Over the last week, we have announced our Pitcher of the Year, Hitter of the Year and Breakout Prospect of the Year. We decided to add a fourth category this year, naming the Comeback Player of the Year.
The Comeback Player of the Year will go to the player who either missed all/most of the previous season, or someone who performed well in the past, then rebounded from a poor season. It’s going to lean towards someone who missed a lot of time, though there won’t always be a good choice in that category. This year there were three good choices we considered.
Cody Bolton missed the final seven weeks of the 2018 season with a forearm injury, then came back in 2019 with outstanding numbers in Bradenton, followed by a mid-season promotion to Altoona. He added 56.1 innings to last year’s total, showing that he was fully healthy from the 2018 injury. Bolton ranked first on our top ten prospects list for Altoona and second for Bradenton.
Right-hander Yerry De Los Santos took a few years to really get going in pro ball. He missed all of 2016 with Tommy John surgery and parts of both 2017 and 2018 with a shoulder injury. He saw very limited work last year in the lower levels, which was more like rehab work than actual game action. He had at least three days rest between each appearance and threw just 17 innings total over the final seven weeks of the season. There was no Extended Spring Training by the time he returned, so he got his rehab work in actual games. Finally healthy for a full season in 2019, he posted a 1.44 ERA in 50 innings, with 73 strikeouts and an 0.88 WHIP.
Those were both solid choices, but we ended up going with 22-year-old lefty Braeden Ogle as our first Comeback Player of the Year. Ogle suffered a shoulder injury (inflammation) during his start on April 27, 2018. He had five strikeouts over two shutout innings at that point. It should also be noted that his 2017 season ended early due to minor knee surgery, so he was already on a comeback at that point.
Ogle took time off from throwing after the shoulder injury, went down to Pirate City and slowly began to work his way back. The Pirates were being cautious with their prize left-hander, who was optimistic in mid-June that he would be back in game action soon. The inflammation returned a short time later though and he was shut down again. Due to the timing, it ended his season. He made just four starts in 2018 and pitched a total of 17 innings.
Ogle was healthy throughout the 2019 season. The Pirates moved him to relief at Greensboro early in the year in order to control his innings. Late in the year, they promoted him to Bradenton to finish the season. Ogle spent a month on the injured list after the All-Star break, but that was part of limiting his innings by having him throw on the side in a more controlled setting, rather than in a game situation. In 27 appearances between both levels, he posted a 3.56 ERA in 43 innings, with 44 strikeouts, a .228 BAA and a 1.14 WHIP. Ogle was hitting 97 MPH throughout the season, showing the velocity that we saw in 2017 at Bristol before the knee surgery.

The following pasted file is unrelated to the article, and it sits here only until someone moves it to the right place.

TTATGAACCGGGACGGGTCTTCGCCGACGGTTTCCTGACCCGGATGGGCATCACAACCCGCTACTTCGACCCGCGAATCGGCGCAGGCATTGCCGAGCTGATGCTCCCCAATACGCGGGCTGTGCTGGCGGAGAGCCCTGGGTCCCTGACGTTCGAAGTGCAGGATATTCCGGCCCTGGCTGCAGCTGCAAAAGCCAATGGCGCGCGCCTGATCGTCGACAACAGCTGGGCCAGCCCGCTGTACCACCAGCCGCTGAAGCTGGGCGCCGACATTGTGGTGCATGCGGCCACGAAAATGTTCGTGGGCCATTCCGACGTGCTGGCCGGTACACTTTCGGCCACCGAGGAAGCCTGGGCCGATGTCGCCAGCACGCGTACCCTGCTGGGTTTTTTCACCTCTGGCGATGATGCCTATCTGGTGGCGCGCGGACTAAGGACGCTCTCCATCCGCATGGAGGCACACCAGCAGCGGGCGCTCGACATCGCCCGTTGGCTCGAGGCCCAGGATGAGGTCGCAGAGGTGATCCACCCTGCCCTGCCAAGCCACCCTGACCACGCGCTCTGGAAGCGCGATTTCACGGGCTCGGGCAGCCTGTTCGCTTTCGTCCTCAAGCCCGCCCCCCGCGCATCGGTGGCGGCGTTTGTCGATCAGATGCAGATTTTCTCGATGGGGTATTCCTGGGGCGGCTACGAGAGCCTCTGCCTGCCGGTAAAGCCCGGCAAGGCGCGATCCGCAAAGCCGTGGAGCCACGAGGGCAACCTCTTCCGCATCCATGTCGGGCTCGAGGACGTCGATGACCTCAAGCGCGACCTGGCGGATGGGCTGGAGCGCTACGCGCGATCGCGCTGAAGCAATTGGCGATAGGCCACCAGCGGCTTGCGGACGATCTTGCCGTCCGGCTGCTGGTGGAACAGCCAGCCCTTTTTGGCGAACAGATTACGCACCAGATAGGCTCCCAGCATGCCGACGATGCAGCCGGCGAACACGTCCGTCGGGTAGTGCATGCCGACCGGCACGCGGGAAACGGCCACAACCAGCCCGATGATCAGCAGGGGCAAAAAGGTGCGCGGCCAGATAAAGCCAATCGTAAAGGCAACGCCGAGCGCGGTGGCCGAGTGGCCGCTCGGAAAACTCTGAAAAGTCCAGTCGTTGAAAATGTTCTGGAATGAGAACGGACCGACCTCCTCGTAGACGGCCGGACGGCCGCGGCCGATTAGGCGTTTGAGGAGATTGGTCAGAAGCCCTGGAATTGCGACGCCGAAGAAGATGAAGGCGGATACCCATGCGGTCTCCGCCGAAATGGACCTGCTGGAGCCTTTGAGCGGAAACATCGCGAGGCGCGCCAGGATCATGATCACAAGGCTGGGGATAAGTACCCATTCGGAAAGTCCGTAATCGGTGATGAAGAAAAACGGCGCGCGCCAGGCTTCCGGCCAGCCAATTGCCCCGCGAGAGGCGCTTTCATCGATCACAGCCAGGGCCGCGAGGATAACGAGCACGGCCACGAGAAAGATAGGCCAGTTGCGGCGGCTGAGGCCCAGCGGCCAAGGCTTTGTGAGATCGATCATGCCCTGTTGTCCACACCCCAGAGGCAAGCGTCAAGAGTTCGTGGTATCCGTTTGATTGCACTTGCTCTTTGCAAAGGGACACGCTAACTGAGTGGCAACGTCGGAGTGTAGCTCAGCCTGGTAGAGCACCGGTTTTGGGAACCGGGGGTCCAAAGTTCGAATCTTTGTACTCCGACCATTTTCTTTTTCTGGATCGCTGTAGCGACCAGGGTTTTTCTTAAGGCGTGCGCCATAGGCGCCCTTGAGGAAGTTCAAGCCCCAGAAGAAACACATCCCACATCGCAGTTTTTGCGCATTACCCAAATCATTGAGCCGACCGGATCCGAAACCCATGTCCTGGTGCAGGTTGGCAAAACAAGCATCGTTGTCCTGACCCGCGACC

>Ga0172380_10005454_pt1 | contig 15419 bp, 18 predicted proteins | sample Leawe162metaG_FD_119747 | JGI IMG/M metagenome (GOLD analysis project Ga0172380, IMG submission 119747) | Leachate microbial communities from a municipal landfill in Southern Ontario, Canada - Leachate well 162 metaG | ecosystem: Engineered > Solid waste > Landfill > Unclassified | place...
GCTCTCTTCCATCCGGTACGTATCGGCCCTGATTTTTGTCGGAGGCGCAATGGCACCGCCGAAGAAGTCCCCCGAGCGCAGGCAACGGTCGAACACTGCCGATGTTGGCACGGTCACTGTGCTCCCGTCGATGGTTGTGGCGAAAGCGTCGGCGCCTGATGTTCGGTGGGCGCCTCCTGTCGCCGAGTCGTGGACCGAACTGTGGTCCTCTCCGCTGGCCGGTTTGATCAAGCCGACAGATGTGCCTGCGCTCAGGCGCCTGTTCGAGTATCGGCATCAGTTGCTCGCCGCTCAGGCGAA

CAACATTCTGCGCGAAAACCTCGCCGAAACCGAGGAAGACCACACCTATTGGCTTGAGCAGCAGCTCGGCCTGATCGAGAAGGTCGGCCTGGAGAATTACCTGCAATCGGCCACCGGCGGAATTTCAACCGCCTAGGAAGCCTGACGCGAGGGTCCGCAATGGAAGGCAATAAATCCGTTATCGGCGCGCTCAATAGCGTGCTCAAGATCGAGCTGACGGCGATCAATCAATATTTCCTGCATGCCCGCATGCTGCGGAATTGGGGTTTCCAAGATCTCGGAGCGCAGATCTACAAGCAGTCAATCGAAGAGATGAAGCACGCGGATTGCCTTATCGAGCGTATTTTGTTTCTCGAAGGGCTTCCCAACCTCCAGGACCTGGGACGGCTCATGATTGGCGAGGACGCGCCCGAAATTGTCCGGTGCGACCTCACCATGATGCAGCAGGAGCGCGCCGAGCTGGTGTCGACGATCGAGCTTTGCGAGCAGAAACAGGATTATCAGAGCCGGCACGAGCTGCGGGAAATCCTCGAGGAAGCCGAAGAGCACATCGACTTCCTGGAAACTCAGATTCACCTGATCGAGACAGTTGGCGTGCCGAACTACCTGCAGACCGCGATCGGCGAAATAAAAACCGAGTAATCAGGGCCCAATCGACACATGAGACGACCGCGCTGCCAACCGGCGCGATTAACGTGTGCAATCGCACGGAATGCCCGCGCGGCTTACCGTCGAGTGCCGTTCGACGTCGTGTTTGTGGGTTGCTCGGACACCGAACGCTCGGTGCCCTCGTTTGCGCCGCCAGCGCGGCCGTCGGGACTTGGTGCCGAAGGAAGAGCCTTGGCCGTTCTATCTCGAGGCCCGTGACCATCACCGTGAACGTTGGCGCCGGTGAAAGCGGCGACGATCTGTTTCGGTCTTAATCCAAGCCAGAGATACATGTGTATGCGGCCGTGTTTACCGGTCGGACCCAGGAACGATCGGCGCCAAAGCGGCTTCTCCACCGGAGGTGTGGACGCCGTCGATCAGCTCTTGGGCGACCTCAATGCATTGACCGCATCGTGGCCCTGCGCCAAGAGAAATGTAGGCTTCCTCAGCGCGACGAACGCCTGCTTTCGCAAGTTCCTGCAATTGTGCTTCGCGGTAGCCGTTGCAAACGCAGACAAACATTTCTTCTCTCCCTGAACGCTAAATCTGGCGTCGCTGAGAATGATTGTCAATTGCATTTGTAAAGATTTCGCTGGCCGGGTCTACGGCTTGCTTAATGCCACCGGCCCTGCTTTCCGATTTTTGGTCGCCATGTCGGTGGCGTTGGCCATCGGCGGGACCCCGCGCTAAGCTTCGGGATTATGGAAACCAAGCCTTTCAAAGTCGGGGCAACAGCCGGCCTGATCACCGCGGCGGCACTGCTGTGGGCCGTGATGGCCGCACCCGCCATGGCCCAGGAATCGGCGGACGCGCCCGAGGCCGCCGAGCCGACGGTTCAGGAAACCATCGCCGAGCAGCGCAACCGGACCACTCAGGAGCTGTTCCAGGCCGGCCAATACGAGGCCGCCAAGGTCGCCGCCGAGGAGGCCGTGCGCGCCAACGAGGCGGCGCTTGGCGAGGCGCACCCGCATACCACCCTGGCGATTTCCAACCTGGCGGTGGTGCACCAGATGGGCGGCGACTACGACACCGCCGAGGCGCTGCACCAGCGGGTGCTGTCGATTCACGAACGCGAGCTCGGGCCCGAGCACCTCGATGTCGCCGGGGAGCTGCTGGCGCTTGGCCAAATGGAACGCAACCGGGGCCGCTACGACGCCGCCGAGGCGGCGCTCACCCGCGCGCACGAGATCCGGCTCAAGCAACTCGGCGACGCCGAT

The 2020 season will be an interesting one for Ogle. He had a healthy 2019, but his overall work was still somewhat limited due to his role. It’s possible that he’s back in a starting role in 2020, but a relief role could be a quicker path to the majors and might now be his ceiling. He has thrown just 130.2 innings since being drafted in 2016, so it seems unlikely that he would approach that mark in a single season at this point.
The 2020 season will provide some interesting options for the Comeback Player. Infield prospect Stephen Alemais will be returning from season-ending shoulder surgery that he had in May. Pitching prospect Travis MacGregor is returning from Tommy John surgery. JT Brubaker had forearm issues that limited him to 27.2 innings. Michael Flynn, a sixth round pick in 2018, missed late 2018 and most of 2019 with two separate injuries. He was limited to 4.1 innings this year, but finished the season off healthy.
John started working at Pirates Prospects in 2009, but his connection to the Pittsburgh Pirates started exactly 100 years earlier when Dots Miller debuted for the 1909 World Series champions. John was born in Kearny, NJ, two blocks from the house where Dots Miller grew up. From that hometown hero connection came a love of Pirates history, as well as the sport of baseball.
When he didn't make it as a lefty pitcher with an 80+ MPH fastball and a slider that needed work, John turned to covering the game, eventually focusing in on the prospects side, where his interest was pushed by the big league team being below .500 for so long. John has covered the minors in some form since the 2002 season, and leads the draft and international coverage on Pirates Prospects. He writes daily on Pittsburgh Baseball History, when he's not covering the entire system daily throughout the entire year on Pirates Prospects.